Searchable encryption and data management
SEARCHABLE ENCRYPTION (SE) is a technique that allows search operations in the encrypted domain without disclosing any information about what is being searched. Searchable encryption acts as a data management technique that allows the data owners to store and manage their data at a third-party, untrusted cloud server and allows the data user to delegate search functionality to the cloud server to retrieve that data. Hence, searchable encryption enables the secure storage and retrieval of data at the optimized cost. Searchable encryption has application in the scenario where we want both confidentiality and accessibility. In addition to its direct use in searching encrypted data, searchable encryption has also changed the way any encryption technique can work. Generally, an encryption technique either decrypts the complete data or none of it, which makes it unsuitable for situations where only a part of the data needs to be decrypted. To design such a flexible system, the searchable encryption technique can be used where one can search a particular part of the encrypted data and thereby can achieve partial decryption.
Need For Searchable Encryption
In recent times, we have seen a significant shift towards cloud storage. Cloud storage is emerging as a promising alternative to local storage. More and more firms are opting for the cloud paradigm, as all of the overhead of maintenance of storage is delegated to the cloud server [1, 2]. Further, in contrast to local storage, the data stored in the cloud can be accessed anywhere and at any time as long as you have Internet access [3, 4]. Apart from such advantages of cloud storage, there are some concerns which are inherently associated with cloud storage, and privacy issues are the most prominent among them [5, 6]. The data is stored over a third-party server which cannot be trusted with security of sensitive data [7, 8]. Theoretically, data privacy concern could be easily resolved by storing the data in an encrypted form [4, 5]. However, although encryption solves the problem of privacy [9, 10, 11], it also engenders some other serious issues including infeasibility of the fundamental search operation, reduction in flexibility of sharing the data with other users etc. To address these issues, the concept of searchable encryption was introduced. Searchable encryption allows a third-party cloud server to perform search on encrypted data without disclosing any information about what is being searched. Secure searchable encryption is the answer to this need [7, 12].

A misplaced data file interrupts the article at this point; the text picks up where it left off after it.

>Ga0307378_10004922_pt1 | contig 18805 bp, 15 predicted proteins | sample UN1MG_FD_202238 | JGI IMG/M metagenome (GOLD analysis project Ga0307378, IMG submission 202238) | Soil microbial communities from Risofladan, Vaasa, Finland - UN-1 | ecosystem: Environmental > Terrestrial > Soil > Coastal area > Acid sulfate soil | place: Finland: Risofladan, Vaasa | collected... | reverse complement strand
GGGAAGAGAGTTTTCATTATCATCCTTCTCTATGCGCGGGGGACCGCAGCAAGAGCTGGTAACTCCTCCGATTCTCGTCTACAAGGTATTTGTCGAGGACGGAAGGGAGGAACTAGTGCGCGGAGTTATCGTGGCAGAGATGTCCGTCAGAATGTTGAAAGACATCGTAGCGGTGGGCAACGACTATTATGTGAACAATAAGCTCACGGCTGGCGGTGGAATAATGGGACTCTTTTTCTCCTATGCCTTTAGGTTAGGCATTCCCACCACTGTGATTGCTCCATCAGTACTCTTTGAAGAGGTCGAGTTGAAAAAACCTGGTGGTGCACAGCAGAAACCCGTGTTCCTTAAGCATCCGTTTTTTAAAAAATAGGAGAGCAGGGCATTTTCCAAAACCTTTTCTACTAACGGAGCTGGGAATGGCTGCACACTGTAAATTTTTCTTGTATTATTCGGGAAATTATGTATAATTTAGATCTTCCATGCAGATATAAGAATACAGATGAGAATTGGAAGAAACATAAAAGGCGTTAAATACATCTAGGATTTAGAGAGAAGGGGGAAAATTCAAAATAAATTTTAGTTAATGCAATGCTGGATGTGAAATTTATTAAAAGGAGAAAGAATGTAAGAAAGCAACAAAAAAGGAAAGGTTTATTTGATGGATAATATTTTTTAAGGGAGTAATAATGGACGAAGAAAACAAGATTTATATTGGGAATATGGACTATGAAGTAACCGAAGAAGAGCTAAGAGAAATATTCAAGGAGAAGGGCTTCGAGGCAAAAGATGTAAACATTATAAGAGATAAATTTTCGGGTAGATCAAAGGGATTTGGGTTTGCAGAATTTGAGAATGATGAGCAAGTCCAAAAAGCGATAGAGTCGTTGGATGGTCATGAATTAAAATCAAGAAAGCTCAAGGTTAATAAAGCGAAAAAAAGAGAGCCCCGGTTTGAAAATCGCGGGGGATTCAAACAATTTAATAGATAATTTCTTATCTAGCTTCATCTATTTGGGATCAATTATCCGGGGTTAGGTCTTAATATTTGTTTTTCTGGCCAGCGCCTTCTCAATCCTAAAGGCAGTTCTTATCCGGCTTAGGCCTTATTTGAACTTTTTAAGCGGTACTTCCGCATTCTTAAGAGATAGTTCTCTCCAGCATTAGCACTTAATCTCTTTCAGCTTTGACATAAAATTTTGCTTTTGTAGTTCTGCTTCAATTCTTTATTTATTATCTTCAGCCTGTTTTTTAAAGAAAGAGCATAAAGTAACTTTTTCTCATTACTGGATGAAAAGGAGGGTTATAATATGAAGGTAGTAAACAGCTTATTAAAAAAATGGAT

The searchable encryption technique allows a server to search in encrypted data on behalf of a client without disclosing information about the plaintext data. There are few schemes that implement searchable encryption by making the ciphertext itself searchable ; most of the schemes generate an encrypted index which is searchable. The searchable encrypted index can be generated by exacting the metadata items W = (wu ..., w,„) from the main data file and encrypting them using a technique which enables search operation over this index. This operation is performed by executing the encryption algorithm defined in the searchable encryption scheme (Ese). These metadata items are often called the keywords in searchable encryption terminology. The main data file is also encrypted with any standard symmetric-key encryption, Esymm, as shown in Figure 3.1. The symmetric key used for this purpose may be encrypted with the same encryption technique which we used for generating the index.
The encrypted index and the encrypted data file are then stored on a cloud server that is generally assumed to be honest but curious, i.e. it can be trusted to correctly perform storage and query protocols, however, it tries to learn as much information as possible. This whole task is done by an entity named the data owner. Now, another entity called the data user wants to retrieve the encrypted information stored at the cloud server. Obviously, he/she needs to first search among the data files to retrieve what he/she needs. The data
Figure 3.1 General model of a searchable encryption scheme.
Figure 3.2 Approaches to generate index.
user delegates this search operation to the cloud server by generating a search trapdoor or sometimes called a search token for the keyword he/she is looking for, by using the trapdoor algorithm defined in the searchable encryption scheme (Trapdoors^) and sends it to the cloud server. Using the search trapdoor, the cloud server is now able to perform search in the encrypted domain and returns the reference to the file which contains the queried keyword without actually decrypting anything.
To generate the index, generally there are two approaches, the forward approach and the inverted approach as shown in Figure 3.2. In the forward approach, an index is built over the data files (Db D2,..., D„), i.e. to each data file some keywords are associated. In the inverted approach, an index is built over the keywords [wu wm), i.e. it indexes each keyword belongs to
that data file.
In the forward-index approach, the search time varies linearly with the number of data file. In the inverted-index approach, the search time varies with the of number of documents containing a particular keyword and it can be reduced to sublinear if a hash tree approach is used to build the index. One of the approaches is followed while developing a searchable encryption technique but generally it is not shown explicitly in the construction. The only focus of a searchable encryption scheme is to encrypt the associated metadata (keywords) with the data file in an efficient way.